Report on Ulawun (Papua New Guinea) — 16 June-22 June 2010
Smithsonian / US Geological Survey Weekly Volcanic Activity Report,
16 June-22 June 2010
Managing Editor: Sally Kuhn Sennert
Please cite this report as:
Global Volcanism Program, 2010. Report on Ulawun (Papua New Guinea). In: Sennert, S K (ed.), Weekly Volcanic Activity Report, 16 June-22 June 2010. Smithsonian Institution and US Geological Survey.
Papua New Guinea
5.05°S, 151.33°E; summit elev. 2334 m
All times are local (unless otherwise noted)
RVO reported that during 16-17 June white and gray plumes from Ulawun rose 1 km high. Fine ash fell on the SW, W, and NW flanks. Low rumbling noises were heard from the S and SE flanks, and weak fluctuating incandescence was observed for a brief period of time. On 18 and 19 June, white-to-gray plumes rose from the crater, and roaring noises were reported from the NW flank. Seismicity increased to a high level and was dominated by volcanic tremor. During 19-20 June continuing white and gray emissions produced plumes that rose 1 km. Fine ashfall was seen on the NW and SW flanks. Fluctuating incandescence was seen from the S and SE flanks and occasional low roaring noises were noted. Seismicity declined to moderate levels on 20 June.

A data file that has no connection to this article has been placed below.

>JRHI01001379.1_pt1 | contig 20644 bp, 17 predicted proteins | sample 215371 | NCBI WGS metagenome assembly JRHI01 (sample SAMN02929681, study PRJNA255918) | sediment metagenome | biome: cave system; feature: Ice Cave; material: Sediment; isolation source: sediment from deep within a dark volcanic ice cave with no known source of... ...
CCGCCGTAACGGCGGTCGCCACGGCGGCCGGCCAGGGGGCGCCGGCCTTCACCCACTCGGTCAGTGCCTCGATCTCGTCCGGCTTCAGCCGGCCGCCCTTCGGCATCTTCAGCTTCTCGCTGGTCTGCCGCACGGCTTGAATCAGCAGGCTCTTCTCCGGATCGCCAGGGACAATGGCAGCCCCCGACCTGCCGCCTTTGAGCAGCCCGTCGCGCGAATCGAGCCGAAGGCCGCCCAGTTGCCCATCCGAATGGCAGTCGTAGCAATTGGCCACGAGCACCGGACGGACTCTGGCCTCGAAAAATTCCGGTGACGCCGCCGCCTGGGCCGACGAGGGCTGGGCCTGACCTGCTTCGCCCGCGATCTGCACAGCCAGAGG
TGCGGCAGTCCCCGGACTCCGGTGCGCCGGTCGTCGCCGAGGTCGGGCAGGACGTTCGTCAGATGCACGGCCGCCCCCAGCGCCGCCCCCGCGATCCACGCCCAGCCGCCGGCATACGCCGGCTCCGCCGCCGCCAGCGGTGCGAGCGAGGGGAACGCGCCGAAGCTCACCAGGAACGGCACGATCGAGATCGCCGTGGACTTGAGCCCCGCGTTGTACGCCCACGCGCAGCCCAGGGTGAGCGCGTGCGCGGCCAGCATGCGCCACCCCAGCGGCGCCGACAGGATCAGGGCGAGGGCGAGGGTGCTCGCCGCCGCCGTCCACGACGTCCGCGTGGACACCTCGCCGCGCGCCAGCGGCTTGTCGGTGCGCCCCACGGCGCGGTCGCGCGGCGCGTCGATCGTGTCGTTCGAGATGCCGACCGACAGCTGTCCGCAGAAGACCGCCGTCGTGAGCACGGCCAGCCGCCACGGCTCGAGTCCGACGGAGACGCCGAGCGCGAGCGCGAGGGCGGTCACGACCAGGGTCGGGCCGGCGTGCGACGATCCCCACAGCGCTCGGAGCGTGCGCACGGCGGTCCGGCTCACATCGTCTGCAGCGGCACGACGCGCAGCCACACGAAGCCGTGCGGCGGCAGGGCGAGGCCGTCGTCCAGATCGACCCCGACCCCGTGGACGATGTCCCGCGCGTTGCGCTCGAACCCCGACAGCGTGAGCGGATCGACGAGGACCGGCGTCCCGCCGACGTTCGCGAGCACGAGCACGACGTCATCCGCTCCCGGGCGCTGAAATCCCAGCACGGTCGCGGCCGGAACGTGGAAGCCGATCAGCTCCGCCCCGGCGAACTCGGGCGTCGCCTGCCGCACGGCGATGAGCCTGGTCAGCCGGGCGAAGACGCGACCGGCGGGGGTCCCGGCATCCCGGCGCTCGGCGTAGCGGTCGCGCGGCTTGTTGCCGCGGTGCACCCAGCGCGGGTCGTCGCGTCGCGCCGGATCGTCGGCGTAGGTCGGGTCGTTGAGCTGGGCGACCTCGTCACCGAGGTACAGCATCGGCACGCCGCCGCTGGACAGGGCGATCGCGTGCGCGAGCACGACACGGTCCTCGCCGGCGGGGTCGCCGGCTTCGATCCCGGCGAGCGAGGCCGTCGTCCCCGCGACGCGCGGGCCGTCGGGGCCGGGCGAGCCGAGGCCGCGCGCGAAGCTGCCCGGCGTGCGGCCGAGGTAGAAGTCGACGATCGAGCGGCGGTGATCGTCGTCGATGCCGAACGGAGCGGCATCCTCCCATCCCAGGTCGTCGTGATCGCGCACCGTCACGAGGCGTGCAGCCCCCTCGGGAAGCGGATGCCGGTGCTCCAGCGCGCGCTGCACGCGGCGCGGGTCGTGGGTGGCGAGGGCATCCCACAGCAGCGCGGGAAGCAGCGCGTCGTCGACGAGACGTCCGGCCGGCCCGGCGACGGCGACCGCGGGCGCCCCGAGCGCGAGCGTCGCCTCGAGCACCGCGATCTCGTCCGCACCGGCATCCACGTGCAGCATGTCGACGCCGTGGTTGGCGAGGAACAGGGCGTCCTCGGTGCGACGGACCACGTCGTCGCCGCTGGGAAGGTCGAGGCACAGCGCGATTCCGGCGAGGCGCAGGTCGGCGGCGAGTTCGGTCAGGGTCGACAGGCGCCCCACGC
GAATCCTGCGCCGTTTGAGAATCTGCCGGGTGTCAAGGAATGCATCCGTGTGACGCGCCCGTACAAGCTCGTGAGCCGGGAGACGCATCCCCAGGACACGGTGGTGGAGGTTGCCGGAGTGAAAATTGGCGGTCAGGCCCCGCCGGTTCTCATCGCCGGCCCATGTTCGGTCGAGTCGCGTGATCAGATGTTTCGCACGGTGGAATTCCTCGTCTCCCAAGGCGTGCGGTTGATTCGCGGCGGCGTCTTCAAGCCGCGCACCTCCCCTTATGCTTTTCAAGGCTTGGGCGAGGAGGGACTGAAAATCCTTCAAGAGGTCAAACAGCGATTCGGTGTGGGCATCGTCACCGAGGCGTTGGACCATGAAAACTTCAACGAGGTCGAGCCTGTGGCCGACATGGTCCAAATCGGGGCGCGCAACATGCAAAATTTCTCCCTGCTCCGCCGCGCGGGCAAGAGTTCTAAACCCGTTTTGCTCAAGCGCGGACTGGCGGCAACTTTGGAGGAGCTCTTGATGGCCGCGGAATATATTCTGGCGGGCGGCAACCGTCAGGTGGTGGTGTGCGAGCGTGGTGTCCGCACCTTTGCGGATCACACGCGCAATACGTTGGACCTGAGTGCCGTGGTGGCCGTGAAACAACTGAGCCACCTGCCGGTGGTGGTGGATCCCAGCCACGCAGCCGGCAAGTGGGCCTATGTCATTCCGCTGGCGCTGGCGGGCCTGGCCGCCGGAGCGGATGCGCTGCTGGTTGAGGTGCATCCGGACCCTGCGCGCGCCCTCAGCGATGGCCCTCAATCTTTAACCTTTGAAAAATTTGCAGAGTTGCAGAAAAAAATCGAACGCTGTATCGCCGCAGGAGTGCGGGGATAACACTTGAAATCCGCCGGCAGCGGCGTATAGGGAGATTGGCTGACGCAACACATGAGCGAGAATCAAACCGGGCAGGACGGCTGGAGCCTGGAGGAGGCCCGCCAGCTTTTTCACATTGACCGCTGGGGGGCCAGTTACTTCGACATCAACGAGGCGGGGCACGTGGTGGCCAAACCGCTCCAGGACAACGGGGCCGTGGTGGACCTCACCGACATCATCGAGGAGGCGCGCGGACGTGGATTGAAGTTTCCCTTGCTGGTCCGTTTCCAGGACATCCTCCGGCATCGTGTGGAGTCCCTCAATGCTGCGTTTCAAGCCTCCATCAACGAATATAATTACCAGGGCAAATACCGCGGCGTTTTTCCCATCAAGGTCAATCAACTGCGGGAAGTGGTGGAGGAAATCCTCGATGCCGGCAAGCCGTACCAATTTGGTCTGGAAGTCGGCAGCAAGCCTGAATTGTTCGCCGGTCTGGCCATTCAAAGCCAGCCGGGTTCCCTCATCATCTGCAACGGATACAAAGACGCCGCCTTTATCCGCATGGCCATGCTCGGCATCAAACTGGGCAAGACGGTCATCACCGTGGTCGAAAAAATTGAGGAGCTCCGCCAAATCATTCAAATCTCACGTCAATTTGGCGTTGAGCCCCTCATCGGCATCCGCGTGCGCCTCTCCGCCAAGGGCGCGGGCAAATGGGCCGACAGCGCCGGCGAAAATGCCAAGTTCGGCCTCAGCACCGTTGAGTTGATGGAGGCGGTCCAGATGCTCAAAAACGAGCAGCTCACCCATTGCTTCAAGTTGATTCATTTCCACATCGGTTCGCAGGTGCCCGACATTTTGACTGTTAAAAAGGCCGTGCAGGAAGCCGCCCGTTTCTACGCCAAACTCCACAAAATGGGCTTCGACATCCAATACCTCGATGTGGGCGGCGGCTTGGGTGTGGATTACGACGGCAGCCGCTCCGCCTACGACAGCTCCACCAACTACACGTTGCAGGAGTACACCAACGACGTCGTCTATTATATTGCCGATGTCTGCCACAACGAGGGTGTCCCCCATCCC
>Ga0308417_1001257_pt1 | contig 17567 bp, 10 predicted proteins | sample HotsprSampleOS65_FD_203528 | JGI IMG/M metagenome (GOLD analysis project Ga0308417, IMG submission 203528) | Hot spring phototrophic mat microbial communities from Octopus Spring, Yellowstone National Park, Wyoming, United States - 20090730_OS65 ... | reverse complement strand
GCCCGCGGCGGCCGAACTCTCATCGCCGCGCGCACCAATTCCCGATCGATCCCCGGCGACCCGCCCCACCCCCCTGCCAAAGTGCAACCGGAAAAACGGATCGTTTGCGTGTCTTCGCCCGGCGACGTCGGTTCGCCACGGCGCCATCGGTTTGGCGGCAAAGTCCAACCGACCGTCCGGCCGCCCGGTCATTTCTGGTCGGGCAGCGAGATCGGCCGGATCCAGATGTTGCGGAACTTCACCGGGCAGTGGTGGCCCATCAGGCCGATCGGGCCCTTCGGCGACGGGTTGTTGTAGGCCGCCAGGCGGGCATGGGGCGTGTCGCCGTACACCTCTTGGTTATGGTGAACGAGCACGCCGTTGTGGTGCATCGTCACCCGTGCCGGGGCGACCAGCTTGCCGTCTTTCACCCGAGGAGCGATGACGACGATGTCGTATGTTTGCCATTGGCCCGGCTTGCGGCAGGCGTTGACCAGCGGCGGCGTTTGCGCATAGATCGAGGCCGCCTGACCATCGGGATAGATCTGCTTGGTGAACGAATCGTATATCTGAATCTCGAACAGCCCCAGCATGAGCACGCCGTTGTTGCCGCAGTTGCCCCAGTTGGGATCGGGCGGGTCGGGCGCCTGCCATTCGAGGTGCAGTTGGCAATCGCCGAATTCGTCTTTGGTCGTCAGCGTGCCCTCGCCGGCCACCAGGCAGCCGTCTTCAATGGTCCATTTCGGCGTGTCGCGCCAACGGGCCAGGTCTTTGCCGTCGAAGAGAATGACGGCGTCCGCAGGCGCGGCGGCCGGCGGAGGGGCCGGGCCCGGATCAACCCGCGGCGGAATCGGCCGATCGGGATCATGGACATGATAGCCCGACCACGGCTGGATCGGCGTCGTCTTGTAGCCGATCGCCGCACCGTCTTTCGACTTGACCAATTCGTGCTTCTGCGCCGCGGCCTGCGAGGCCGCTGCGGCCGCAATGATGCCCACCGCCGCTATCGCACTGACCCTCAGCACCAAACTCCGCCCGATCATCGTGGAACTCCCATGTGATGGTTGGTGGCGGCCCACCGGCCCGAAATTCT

Geological Summary. The symmetrical basaltic-to-andesitic Ulawun stratovolcano is the highest volcano of the Bismarck arc, and one of Papua New Guinea's most frequently active. The volcano, also known as the Father, rises above the N coast of the island of New Britain across a low saddle NE of Bamus volcano, the South Son. The upper 1,000 m is unvegetated. A prominent E-W escarpment on the south may be the result of large-scale slumping. Satellitic cones occupy the NW and E flanks. A steep-walled valley cuts the NW side, and a flank lava-flow complex lies to the south of this valley. Historical eruptions date back to the beginning of the 18th century. Twentieth-century eruptions were mildly explosive until 1967, but after 1970 several larger eruptions produced lava flows and basaltic pyroclastic flows, greatly modifying the summit crater.
Source: Rabaul Volcano Observatory (RVO)